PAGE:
I've been poking into the famous and unknown places of Virginia for decades. I find the challenge of understanding how places change over time to be fascinating. The idea that the sand grains on Virginia Beach could have come from Massanutten Mountain near Harrisonburg still intrigues me. When the thunderstorms of summer roll through, you'll find me in the cheering section rooting for another flash and bang in the sky, and wondering if erosion will expose new fossils in certain stream channels.
east of I-95, you will find where the Shenandoah Valley ends up after rainstorms
Source: Google Earth
When the cardinal flowers appear in the wetlands in August, I know that summer - and those thunderstorms - are almost done. When it's time to get a hurricane or at least a nor'easter, we fill up the bathtub. When you depend on a well, the loss of electrical power means loss of water too. When ice and snow arrive, I grouse about the cold and burn firewood to keep warm, just like my ancestors did.
The patterns of people in Virginia intrigue me as much as the natural history. Folks in Southside really are different from people in Arlington, and the diversity of culture is not limited to just Virginia's urban areas. Across Virginia, we may all watch the same TV commercials (one reason our regional accents are fading), but we're not homogenized yet. On Monday mornings, you will find people talking about the latest NASCAR events in Pittsylvania County - but in Loudoun, discussion at the water cooler is more likely to be "think the Caps can win the Stanley Cup this year?"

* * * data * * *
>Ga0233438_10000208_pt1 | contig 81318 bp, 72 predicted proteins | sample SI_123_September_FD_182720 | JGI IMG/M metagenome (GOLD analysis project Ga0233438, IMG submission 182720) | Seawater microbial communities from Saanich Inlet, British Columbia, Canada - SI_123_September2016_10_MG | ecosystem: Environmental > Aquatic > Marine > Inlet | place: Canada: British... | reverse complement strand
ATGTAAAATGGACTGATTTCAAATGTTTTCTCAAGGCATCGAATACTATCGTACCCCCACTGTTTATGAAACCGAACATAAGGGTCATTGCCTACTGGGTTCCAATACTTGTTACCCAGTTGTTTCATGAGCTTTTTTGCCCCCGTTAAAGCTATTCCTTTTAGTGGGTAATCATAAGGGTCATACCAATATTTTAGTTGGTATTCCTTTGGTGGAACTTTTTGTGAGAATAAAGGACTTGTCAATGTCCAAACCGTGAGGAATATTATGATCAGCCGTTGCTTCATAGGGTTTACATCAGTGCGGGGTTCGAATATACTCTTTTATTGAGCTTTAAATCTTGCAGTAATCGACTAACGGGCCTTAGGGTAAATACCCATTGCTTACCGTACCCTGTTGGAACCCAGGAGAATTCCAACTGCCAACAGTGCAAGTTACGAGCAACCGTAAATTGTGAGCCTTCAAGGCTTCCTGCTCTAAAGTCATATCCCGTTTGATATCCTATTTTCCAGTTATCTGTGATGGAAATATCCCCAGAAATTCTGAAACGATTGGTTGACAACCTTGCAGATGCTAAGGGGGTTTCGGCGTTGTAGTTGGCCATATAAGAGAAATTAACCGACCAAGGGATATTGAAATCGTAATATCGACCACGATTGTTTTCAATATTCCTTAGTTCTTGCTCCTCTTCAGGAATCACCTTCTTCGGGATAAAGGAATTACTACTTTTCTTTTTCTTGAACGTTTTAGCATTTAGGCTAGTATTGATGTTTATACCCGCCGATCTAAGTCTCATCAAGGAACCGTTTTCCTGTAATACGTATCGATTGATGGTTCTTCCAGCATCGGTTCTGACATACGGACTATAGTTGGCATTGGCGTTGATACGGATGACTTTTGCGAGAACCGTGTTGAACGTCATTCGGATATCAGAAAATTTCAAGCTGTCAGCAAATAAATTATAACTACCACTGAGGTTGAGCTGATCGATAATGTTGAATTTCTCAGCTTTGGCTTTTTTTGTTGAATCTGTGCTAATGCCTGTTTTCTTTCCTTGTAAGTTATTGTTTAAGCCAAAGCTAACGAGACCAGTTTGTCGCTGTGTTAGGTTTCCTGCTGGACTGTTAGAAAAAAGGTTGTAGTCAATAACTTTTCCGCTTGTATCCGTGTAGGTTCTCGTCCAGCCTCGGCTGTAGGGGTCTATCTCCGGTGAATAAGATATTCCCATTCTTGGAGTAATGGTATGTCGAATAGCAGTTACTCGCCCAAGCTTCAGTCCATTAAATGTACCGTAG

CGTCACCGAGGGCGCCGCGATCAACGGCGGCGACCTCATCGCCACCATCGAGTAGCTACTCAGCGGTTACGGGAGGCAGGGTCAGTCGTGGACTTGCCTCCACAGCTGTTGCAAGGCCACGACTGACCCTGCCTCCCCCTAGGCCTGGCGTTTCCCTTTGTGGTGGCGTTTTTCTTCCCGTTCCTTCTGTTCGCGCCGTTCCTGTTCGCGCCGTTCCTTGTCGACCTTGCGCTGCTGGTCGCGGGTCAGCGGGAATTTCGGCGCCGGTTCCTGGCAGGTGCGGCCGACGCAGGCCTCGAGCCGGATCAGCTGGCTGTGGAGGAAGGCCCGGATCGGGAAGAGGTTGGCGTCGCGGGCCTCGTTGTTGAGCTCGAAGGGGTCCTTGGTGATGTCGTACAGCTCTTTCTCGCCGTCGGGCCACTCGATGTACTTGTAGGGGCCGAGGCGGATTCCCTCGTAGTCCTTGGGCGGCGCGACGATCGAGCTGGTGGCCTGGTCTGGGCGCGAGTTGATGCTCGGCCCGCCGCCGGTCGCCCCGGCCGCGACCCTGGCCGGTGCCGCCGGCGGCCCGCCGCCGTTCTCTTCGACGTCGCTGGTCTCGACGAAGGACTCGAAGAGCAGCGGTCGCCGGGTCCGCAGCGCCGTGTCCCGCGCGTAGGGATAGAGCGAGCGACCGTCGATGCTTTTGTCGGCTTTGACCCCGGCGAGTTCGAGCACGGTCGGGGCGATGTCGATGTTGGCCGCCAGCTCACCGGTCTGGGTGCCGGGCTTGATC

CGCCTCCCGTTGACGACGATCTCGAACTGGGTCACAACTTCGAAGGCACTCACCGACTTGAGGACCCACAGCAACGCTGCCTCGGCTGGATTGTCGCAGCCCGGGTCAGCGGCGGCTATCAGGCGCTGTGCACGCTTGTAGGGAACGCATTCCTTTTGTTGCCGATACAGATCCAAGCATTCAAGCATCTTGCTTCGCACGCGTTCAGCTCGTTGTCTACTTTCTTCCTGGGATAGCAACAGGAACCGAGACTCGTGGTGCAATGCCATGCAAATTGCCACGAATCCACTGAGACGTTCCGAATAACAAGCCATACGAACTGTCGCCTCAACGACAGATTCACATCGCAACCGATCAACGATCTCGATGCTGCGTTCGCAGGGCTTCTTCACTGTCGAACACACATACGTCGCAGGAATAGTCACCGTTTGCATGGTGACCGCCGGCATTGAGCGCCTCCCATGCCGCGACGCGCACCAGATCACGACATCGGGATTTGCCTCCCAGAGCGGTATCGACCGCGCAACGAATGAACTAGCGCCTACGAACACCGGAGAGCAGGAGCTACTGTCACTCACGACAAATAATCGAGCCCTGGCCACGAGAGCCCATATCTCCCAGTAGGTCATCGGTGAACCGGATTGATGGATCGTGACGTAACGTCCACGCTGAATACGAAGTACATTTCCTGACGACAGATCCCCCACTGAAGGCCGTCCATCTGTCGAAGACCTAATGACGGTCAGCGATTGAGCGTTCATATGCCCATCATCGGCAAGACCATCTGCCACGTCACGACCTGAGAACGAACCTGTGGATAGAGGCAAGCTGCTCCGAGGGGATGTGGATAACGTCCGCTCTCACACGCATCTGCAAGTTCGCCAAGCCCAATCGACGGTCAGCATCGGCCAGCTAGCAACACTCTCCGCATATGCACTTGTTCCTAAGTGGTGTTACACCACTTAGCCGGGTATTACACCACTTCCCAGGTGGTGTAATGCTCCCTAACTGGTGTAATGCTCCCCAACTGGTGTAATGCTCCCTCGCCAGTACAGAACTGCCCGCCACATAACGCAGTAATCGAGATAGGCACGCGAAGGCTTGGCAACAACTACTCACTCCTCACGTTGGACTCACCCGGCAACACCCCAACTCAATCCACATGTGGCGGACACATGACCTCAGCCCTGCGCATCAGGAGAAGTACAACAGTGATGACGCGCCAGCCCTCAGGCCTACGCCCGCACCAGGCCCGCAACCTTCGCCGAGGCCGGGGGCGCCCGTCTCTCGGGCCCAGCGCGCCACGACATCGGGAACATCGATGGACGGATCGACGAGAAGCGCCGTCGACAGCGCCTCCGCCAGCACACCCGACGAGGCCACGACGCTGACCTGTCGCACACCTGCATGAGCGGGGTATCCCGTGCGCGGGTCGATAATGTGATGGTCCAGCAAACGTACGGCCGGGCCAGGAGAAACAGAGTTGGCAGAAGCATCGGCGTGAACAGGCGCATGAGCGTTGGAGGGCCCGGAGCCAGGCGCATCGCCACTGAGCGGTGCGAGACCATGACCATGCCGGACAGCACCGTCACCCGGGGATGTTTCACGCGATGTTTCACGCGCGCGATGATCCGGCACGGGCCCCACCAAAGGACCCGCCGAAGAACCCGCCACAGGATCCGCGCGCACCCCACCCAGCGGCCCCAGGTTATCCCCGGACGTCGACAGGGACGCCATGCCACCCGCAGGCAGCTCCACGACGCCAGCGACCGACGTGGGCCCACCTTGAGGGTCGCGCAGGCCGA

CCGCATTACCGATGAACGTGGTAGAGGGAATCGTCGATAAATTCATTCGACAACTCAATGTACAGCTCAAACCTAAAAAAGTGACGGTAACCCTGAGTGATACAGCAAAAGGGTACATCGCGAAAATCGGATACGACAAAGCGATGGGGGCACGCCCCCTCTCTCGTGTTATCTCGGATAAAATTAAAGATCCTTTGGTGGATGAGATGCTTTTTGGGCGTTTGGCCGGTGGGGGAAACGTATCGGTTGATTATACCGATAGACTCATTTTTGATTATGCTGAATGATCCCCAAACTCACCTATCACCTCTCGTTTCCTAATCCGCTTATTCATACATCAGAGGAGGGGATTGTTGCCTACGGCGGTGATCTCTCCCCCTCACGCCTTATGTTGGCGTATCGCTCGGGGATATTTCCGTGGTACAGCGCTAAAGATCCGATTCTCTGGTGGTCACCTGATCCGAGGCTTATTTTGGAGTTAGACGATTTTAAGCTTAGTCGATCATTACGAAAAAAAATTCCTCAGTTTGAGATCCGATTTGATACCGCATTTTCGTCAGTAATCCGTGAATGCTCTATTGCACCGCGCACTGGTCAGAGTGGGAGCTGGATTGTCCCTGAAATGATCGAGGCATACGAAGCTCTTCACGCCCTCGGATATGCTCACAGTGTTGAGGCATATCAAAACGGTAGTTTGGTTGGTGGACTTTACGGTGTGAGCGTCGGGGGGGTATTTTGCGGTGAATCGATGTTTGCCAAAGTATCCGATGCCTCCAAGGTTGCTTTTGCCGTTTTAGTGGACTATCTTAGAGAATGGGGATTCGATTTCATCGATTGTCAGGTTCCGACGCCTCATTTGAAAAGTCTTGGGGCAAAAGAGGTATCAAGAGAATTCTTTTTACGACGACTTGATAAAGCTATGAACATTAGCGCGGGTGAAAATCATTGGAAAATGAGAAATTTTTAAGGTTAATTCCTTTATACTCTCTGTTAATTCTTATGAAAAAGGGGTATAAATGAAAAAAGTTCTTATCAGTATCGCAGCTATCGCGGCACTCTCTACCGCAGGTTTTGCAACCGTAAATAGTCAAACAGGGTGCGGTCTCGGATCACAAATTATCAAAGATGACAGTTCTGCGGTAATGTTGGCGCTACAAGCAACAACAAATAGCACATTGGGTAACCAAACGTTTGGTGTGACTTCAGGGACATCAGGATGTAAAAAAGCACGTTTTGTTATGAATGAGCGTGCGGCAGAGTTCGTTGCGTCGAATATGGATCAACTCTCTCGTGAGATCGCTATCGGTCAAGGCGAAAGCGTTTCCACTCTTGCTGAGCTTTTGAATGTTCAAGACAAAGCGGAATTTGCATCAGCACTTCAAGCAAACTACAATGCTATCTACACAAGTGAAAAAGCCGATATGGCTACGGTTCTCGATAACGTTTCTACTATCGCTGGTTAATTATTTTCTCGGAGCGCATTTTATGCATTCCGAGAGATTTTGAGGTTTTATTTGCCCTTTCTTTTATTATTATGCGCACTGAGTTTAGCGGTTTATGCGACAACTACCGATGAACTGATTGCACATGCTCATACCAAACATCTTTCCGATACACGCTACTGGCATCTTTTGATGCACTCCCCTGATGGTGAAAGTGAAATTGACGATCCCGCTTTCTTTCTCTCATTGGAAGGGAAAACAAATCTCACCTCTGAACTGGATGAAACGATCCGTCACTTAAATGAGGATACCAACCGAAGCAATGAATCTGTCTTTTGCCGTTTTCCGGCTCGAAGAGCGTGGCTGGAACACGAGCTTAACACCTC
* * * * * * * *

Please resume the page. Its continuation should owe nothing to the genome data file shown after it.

The study of Virginia helps me understand why we have such differences. Geography, physical and cultural, is more challenging than reading a detective story and more fun to unravel. Different places evolved along different paths for different reasons, and connecting the dots can create a great picture of Virginia.
There are links between places that require both a scientific and historical perspective. Price Mountain coal was squeezed hard enough by the collision with Africa, over 200 million years ago, to become semi-anthracite. That is why fuel from near Blacksburg might have been used in 1862 to power the Civil War ironclad CSS Virginia when it fought the USS Monitor in Hampton Roads.
Virginia is a special place, worth exploring in depth. Getting stuck in traffic provides unplanned research opportunities to look outside the car window and ask "why does it looks like that, at this place?"
Completion of the Shirley Highway from the Pentagon to the Occoquan River in 1950 triggered the construction of Marumsco Hills subdivision in Prince William County, followed by Lake Ridge, Dale City, Montclair, etc. Suburban sprawl in Northern Virginia still follows transportation corridors. In the near future, watch the Metrorail's Silver Line spur new subdivisions in Loudoun County, and how office buildings that are not located on bus/rail transit routes struggle to find renters.
This website attempts to describe some of the story of Virginia places. Welcome.
Virginia's largest urban areas are an extension of the Boston-Washington corridor
Source: National Aeronautics and Space Administration (NASA), Visible Earth